Marine Cloud Brightening Provides a Glimmer of Hope for Climate Change
June 17, 2020
By Mengfan Li, Kevin Peng, Rohan Rajan, Harshvardhan Sanghi and Megan Wang
Though there has been some push to reduce carbon emissions in recent years, these efforts pale in comparison to the magnitude of impact required to prevent the worst effects of climate change. Even if we were to halt all our emissions today, the concentration of CO2 already present in the atmosphere is enough to cause warming for the next several decades. However, ecosystems already buckling under the strain of our current temperatures need immediate treatments.
In short, we must flatten the curve of climate change.
There are few who are more desperate for time than the scientists searching for ways to save the Great Barrier Reef. Mass bleaching has already killed half of the coral reef and the rest is almost certain to die soon without intervention. Most of the damage has been inflicted by significant spikes in surface sea temperatures, which stress the coral and make them more susceptible to disease and death. Worryingly, the Intergovernmental Panel on Climate Change predicts that even if we limit warming to 1.5℃, we face the loss of up to 90% of the reefs.
However, an engineering technique called marine cloud brightening (MCB) provides a glimmer of hope by allowing us to flatten the peaks of extreme temperatures. First proposed by American climatologist John Latham, seawater is sprayed into the atmosphere, allowing water vapor to condense upon the salt particles and formulate clouds with higher albedo. These clouds have greater ability to reflect incoming solar radiation, which can then cool surface temperatures. This can be used to cool oceans during the extreme weather events that decimate coral reefs.
MCB is uniquely positioned as a viable option to address extreme temperature events that drive global environmental destruction. Firstly, MCB is touted as a localized method that does not conflict with international frameworks. Other technologies, particularly the injection of sulfate aerosols into the stratosphere, alter the climate at such a global scale that international cooperation is necessary in order to implement them. Unfortunately, finding common ground can be potentially difficult, as different states may desire different average temperatures—what could benefit one state could potentially harm another. MCB’s localized effects overcome this by allowing each country to make independent decisions.
Secondly, the impacts of MCB are estimated to last only for a matter of days or weeks, allowing for greater control and flexibility in its implementation. MCB can be used in short durations to control extreme temperature events and does not have to be used year-round, avoiding long-term changes in weather cycles and atmospheric composition. Alternate methods, like sulfate aerosol injections, may have a long-lasting impact on the ozone layer and rain cycles that are hard to remedy.
Public criticism directed at MCB often involves concerns about the negative effects of aerosols in the atmosphere similar to the environmental consequences of ship tracks, from which MCB was conceptualized. Research suggests that because the plumes emitted from these ships are brighter than the marine stratocumulus clouds that already exist within those regions, ship tracks may have contributed to atmospheric cooling in certain regions. Notably, the accidental brightening caused by ships had several negative consequences: the sulfur in the fuel was found to cause ozone depletion, acid rain and respiratory problems. Because MCB uses saltwater instead of sulfur, MCB essentially eliminates these drawbacks.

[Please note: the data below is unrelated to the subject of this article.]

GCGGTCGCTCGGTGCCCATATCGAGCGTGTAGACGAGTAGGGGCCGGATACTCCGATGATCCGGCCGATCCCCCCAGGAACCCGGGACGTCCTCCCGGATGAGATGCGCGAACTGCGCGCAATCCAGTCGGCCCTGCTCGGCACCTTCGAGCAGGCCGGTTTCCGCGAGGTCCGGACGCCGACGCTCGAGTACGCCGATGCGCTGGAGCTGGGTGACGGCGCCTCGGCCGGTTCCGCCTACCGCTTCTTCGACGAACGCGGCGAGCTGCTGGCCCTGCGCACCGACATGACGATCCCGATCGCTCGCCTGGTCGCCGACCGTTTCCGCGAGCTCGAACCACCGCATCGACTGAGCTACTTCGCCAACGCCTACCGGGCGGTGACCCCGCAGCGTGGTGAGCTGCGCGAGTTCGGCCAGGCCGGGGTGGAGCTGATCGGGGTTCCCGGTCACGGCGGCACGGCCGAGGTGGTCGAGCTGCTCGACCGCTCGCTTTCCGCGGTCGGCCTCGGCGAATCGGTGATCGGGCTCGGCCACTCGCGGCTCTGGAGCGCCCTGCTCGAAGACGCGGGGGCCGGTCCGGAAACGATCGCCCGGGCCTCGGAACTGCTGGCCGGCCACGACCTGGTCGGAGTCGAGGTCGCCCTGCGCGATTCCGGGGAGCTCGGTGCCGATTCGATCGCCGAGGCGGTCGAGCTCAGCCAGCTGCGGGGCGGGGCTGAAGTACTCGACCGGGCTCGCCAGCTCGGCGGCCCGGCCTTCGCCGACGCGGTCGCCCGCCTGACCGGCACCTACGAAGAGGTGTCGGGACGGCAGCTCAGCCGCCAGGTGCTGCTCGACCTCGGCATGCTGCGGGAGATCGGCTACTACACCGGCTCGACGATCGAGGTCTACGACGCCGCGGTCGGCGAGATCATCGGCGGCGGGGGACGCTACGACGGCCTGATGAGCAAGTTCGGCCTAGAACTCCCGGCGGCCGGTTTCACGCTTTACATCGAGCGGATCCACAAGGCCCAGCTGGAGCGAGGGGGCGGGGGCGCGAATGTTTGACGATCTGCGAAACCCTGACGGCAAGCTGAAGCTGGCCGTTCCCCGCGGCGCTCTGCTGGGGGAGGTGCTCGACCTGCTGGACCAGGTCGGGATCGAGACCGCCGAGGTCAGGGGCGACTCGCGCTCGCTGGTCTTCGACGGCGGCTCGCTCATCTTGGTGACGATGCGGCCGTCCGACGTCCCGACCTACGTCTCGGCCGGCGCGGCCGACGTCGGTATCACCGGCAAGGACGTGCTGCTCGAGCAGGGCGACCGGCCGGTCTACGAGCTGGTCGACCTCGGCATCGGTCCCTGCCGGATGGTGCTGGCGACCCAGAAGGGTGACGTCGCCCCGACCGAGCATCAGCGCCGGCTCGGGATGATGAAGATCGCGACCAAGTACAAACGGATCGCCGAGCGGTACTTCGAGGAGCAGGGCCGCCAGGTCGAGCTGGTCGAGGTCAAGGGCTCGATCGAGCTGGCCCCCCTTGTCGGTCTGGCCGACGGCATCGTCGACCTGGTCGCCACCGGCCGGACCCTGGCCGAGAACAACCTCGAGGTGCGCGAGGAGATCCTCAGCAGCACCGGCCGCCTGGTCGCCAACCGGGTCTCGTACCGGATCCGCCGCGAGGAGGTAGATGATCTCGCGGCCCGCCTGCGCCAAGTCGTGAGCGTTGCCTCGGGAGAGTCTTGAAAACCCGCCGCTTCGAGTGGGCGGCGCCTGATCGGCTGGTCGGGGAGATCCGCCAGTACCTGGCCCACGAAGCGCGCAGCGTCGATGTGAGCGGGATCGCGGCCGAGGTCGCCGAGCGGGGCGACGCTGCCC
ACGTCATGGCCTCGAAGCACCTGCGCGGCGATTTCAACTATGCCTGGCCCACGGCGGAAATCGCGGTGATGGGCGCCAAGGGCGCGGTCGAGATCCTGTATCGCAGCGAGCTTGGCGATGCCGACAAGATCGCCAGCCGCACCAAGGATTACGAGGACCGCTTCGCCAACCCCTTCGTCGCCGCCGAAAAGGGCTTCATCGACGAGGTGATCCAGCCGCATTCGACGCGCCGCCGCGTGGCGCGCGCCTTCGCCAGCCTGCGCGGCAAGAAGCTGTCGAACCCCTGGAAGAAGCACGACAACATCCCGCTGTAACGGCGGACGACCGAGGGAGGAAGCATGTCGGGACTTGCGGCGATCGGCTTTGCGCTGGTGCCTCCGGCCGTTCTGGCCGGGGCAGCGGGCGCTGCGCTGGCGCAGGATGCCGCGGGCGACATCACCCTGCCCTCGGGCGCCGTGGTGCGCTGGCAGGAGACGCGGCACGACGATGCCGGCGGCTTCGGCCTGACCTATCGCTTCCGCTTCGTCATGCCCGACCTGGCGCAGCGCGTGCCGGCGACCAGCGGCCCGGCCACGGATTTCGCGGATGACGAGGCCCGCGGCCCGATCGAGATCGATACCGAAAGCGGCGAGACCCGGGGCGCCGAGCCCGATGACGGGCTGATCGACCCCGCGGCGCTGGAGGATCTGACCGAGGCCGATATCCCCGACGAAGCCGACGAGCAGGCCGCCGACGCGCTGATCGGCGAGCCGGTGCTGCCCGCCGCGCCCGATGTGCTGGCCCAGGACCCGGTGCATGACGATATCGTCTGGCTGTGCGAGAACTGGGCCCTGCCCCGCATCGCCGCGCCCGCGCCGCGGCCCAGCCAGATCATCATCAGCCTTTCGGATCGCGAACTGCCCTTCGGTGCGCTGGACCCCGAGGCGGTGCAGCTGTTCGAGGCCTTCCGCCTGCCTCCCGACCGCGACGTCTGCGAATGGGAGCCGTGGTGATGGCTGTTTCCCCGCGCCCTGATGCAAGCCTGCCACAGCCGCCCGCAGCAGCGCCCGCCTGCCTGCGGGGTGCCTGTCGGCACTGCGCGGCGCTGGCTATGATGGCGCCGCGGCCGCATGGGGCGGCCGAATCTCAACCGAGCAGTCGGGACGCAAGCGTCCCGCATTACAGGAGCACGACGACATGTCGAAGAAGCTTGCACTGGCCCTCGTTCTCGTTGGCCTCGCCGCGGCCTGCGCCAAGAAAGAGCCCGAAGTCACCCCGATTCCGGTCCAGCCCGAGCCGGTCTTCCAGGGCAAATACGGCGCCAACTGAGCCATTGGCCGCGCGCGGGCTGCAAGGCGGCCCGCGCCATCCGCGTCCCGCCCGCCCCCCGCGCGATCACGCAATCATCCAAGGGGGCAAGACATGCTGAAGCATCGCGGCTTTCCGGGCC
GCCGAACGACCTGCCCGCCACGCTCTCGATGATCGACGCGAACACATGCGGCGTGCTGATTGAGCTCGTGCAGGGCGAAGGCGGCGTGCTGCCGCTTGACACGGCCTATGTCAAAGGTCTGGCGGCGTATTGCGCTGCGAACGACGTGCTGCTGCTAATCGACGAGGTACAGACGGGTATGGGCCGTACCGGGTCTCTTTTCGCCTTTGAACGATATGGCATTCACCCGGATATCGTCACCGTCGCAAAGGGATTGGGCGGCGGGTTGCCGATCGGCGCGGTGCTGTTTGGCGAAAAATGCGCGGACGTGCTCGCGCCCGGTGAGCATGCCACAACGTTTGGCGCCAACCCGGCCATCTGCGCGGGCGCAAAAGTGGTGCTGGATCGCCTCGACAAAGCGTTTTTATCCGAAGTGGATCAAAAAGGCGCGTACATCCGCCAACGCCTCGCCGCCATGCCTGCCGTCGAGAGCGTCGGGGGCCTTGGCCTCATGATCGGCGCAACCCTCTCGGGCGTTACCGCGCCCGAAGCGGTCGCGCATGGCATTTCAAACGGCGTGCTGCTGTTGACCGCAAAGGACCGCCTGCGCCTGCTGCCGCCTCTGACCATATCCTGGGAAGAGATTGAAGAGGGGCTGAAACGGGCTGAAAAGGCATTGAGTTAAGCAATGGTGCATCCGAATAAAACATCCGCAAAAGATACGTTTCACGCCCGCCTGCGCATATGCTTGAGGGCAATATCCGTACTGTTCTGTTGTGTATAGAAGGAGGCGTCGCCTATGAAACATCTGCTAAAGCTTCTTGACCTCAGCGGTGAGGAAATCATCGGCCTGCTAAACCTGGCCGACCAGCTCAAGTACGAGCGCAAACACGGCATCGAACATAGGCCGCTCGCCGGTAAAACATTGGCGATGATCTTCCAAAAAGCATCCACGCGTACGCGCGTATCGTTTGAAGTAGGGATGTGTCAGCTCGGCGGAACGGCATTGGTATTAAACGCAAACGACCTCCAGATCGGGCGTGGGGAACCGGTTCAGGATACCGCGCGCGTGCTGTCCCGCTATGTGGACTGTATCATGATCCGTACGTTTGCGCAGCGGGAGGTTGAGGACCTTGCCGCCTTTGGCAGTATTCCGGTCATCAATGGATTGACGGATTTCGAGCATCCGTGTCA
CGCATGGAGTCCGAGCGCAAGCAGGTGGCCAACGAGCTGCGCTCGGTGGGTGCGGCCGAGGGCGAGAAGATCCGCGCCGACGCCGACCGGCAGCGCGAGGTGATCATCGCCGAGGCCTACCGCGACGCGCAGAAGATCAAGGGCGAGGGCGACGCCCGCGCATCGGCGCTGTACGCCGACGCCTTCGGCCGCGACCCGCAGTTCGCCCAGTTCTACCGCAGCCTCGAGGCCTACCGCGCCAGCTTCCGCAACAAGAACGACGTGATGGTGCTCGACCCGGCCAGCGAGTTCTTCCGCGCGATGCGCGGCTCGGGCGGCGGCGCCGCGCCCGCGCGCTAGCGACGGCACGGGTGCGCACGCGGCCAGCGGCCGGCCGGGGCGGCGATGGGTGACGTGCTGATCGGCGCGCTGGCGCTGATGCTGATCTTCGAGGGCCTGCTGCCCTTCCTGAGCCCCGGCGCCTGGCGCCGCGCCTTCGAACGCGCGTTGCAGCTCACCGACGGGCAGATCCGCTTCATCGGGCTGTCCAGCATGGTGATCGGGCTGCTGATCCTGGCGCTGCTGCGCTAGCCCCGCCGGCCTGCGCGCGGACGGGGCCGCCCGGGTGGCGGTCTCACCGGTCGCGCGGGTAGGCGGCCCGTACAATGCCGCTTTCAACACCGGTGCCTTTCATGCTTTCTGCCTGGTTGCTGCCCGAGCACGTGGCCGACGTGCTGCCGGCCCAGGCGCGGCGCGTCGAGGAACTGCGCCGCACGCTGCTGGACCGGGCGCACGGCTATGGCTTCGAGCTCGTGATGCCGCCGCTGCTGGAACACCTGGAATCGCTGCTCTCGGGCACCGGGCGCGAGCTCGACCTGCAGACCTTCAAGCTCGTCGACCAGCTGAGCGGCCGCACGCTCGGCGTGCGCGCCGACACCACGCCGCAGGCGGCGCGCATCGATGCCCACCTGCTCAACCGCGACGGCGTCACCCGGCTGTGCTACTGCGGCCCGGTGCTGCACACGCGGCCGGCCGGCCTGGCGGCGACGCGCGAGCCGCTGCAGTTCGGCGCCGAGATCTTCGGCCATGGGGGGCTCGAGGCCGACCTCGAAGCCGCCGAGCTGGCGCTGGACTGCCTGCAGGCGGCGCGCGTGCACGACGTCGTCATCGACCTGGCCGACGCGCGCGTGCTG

However, these arguments are not to say marine cloud brightening is without its uncertainties— in fact, there are many things we do not yet know about this method. For one, whether MCB should be implemented over the tropics or over Antarctic ice sheets is still in contention. There is also uncertainty regarding the magnitude of cooling it can achieve. Even though there are clear advantages to using MCB in conjunction with climate change mitigation efforts, we still need to address these uncertainties to affirm that MCB is effective. With rapidly deteriorating ecosystems like the Great Barrier Reef, we will need to address these uncertainties as soon as possible through additional research.
Researchers are working tirelessly to give the reefs a fighting chance against a constant onslaught of threats by engineering several technologies; of these, MCB stands out as one of the most promising. Reefs are invaluable to humanity not just for the economic value they generate. They are also critical links in the ocean’s food chain, protective buffers against storms and waves and an abundant source of new medicines. It would not be an exaggeration to say that to secure the future of coral reefs is to make a critical investment in our own survival.
Research, however, can be hastened only so much through cash investment—conducting field tests will require robust systems of local governance that currently do not exist. The governments of the world must create a framework for the governance of MCB’s testing and deployment as soon as possible, or we risk starting when it is already too late.
The authors are members of the Bass Connections project team DECIPHER: Decisions on the Risks and Benefits of Geoengineering the Climate. Mengfan Li (M.S. in Civil Engineering) and Harshvardhan Sanghi (B.S.E. in Mechanical Engineering) graduated this spring; Rohan Rajan will graduate this summer; Kevin Peng and Megan Wang are rising juniors.